Muslimcreed.com – The science of Sufism entered into the teachings of Islam which was later developed by the Sufis. This term itself comes from Arabic, namely from the word “tasawwafa or yatashowwaru – tashowwuf” which means (to be) hairy, or to be the characteristics of a Sufi.
Usually a Sufi has a characteristic clothing made of wool or fleece. The science of Sufism then also came from various influences of religious teachings and other philosophies so that in the end it was adapted to the concept of Islam.
Definition of Sufism
Sufism or also known as Sufism is a teaching about how to purify the soul, purify morals, and build dhahir and mind to be able to obtain eternal happiness.
Still in the same source, Sufism itself can be interpreted as a method to achieve closeness and unification between the servant and God and to achieve the truth or ultimate knowledge (ma’rifat) and the essence of religion.
Understanding Sufism According to Experts
In fact, the science of Sufism has many meanings and is put forward from several experts. The following is the meaning of Sufism from various points of view.
1. Sheikh Abdul Qadir al-Jailani
Sufism is purifying the heart and releasing lust from its base with seclusion, riya-dloh, taubah, and sincerity.
Sufism has the meaning of cleansing the heart from disturbing human feelings, as well as extinguishing weaknesses, staying away from desires and lusts, approaching things that are pleasing to Allah, and depending on the sciences of nature.
Besides that, he also gives advice to everyone, by holding tightly to the promise with Allah in terms of nature and following the example of the Prophet Muhammad in matters of sharia.
3. Shaykh Ibn Ajibah
The science of Sufism according to the sheikh is a science that will bring a person to be close to God Almighty through spiritual purification and sweeten it with righteous deeds. The first way of Sufism is with knowledge, the second is charity and the last is a gift from God.
4. H. M. Amen Thank you
Sufism as an exercise with sincerity (riya-dloh, mujahadah) to then be able to cleanse the heart, enhance faith and deepen one’s spiritual aspect.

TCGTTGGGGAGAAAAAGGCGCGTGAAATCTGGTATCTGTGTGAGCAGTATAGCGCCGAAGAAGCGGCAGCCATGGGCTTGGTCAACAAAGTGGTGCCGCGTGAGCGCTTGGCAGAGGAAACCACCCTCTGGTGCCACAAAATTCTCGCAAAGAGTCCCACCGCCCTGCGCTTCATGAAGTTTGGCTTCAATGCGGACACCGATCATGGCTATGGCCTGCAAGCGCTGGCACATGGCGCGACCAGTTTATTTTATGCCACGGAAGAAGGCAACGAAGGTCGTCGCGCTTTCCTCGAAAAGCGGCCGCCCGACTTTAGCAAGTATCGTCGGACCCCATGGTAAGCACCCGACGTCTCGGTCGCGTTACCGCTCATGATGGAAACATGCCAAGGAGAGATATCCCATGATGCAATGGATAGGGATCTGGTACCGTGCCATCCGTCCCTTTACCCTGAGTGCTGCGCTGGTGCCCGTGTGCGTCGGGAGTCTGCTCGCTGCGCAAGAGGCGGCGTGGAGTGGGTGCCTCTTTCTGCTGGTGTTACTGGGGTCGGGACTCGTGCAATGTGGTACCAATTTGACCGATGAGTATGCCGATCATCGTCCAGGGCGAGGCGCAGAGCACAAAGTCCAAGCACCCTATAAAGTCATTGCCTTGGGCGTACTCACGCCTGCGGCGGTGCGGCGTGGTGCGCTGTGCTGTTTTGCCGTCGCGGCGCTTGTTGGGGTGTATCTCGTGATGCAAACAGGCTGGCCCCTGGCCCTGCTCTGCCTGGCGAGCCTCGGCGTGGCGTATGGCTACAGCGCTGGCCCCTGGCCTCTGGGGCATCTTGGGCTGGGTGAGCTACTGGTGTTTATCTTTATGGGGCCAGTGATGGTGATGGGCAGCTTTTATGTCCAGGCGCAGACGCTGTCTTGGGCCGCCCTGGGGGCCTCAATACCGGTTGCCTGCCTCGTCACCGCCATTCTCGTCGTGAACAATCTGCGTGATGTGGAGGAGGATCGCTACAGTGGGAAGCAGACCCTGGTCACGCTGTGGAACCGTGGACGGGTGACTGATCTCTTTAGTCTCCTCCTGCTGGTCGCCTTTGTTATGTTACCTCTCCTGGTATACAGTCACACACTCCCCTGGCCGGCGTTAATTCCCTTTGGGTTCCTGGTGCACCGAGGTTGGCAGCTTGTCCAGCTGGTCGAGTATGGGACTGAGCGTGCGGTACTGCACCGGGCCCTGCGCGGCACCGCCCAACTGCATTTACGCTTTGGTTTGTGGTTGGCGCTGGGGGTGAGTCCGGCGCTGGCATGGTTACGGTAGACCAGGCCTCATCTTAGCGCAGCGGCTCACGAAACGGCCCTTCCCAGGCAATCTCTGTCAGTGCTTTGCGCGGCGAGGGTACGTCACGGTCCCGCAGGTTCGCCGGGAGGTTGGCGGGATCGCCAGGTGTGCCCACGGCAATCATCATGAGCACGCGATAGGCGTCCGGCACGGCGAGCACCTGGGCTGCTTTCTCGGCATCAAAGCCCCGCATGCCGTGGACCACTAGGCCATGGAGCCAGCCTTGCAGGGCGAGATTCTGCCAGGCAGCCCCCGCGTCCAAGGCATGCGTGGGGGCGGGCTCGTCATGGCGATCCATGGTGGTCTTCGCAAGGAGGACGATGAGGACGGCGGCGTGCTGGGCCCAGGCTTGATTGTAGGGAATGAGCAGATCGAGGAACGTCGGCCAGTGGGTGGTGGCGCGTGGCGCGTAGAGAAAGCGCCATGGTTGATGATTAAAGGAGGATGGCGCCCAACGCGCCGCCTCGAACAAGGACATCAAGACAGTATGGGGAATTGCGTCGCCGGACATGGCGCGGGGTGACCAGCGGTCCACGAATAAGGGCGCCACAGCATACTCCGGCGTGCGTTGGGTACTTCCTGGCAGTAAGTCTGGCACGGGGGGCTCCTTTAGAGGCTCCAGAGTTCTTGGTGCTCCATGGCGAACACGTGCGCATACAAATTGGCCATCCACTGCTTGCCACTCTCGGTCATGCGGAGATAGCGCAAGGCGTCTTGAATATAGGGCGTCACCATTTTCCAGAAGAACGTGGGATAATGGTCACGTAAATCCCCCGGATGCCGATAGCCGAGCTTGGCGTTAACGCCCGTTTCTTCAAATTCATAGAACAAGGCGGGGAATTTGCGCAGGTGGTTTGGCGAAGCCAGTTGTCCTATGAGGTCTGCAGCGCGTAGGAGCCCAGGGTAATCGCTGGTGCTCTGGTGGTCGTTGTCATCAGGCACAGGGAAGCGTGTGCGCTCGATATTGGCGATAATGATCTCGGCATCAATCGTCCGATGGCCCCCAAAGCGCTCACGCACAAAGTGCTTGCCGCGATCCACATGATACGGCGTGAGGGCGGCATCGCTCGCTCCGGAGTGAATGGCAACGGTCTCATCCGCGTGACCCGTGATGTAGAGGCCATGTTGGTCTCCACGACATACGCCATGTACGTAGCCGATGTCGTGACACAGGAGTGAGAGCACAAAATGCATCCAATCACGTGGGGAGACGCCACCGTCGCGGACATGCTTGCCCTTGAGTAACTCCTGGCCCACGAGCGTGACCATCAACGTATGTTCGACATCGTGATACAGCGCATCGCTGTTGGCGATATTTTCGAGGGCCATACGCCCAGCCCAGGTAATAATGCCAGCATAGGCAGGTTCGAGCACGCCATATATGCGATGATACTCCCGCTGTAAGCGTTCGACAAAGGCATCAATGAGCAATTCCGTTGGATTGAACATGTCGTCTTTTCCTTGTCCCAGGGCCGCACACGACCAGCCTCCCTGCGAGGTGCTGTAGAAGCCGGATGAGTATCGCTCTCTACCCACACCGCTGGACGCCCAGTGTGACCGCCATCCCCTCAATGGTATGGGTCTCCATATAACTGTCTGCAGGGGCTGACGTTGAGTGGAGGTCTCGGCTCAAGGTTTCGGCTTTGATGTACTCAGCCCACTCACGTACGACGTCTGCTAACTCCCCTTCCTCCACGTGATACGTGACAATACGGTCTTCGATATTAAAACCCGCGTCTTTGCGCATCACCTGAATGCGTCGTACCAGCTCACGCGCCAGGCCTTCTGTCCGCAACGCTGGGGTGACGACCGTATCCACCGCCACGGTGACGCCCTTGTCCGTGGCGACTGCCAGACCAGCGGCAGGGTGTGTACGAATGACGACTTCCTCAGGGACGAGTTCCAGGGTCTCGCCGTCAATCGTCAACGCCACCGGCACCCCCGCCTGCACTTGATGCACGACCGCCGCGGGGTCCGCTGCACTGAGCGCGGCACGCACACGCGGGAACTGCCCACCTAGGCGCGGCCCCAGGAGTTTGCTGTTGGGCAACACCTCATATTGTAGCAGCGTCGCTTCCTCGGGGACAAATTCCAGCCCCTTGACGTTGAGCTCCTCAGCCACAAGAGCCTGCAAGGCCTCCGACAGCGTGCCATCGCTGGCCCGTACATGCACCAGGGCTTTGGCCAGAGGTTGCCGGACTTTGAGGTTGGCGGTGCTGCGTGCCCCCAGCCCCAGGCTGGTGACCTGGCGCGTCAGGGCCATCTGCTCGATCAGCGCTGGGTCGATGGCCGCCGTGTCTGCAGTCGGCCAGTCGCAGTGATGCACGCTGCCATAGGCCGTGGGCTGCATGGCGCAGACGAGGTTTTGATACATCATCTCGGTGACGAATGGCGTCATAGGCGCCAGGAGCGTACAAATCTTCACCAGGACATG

This itself is done in order to draw humans closer to God so that the attention he has is then directed to God.
Apart from the many understandings of Sufism by experts, some views on Sufism can be interpreted as one of the efforts made by someone to purify themselves.
This is done by keeping away the influences of life that are worldly pleasures and by focusing all their attention on Allah SWT. So, with more emphasis on the spiritual aspect than the physical aspect he has.
This is because Sufism leaders believe more in spiritual virtues when compared to the primacy of the body and believe in the spiritual world more than the material world. The characters believe that the spiritual world is then more real when compared to the physical world, so that everything that is the ultimate goal or what is called God is also considered spiritual.
History and Development of Sufism
There are several versions about the emergence of Sufism. Some believe that Sufism existed before the Prophet Muhammad became an apostle. There are also those who believe that Sufism emerged after the Prophet’s apostleship.
Sufism itself appeared before the Prophet Muhammad became an apostle. Some opinions then say that Sufism is an understanding that has developed before the Prophet Muhammad became the Messenger of Allah.
This then came from the people of Iraq and Iran who had just converted to Islam (around the 8th century AD). Even though he has converted to Islam, his life still maintains modesty and keeps away from various worldly luxuries and pleasures.
Sufism from the time of the Prophet Muhammad SAW. Some other opinions state that the origin of the teachings of Sufism comes from the time of the Prophet Muhammad.
Derived from the word “veranda” (suffa), and the perpetrator is also called ahl al-suffa, as mentioned above. They are then considered as planters of the seeds of Sufism that come from the knowledge of the Prophet Muhammad.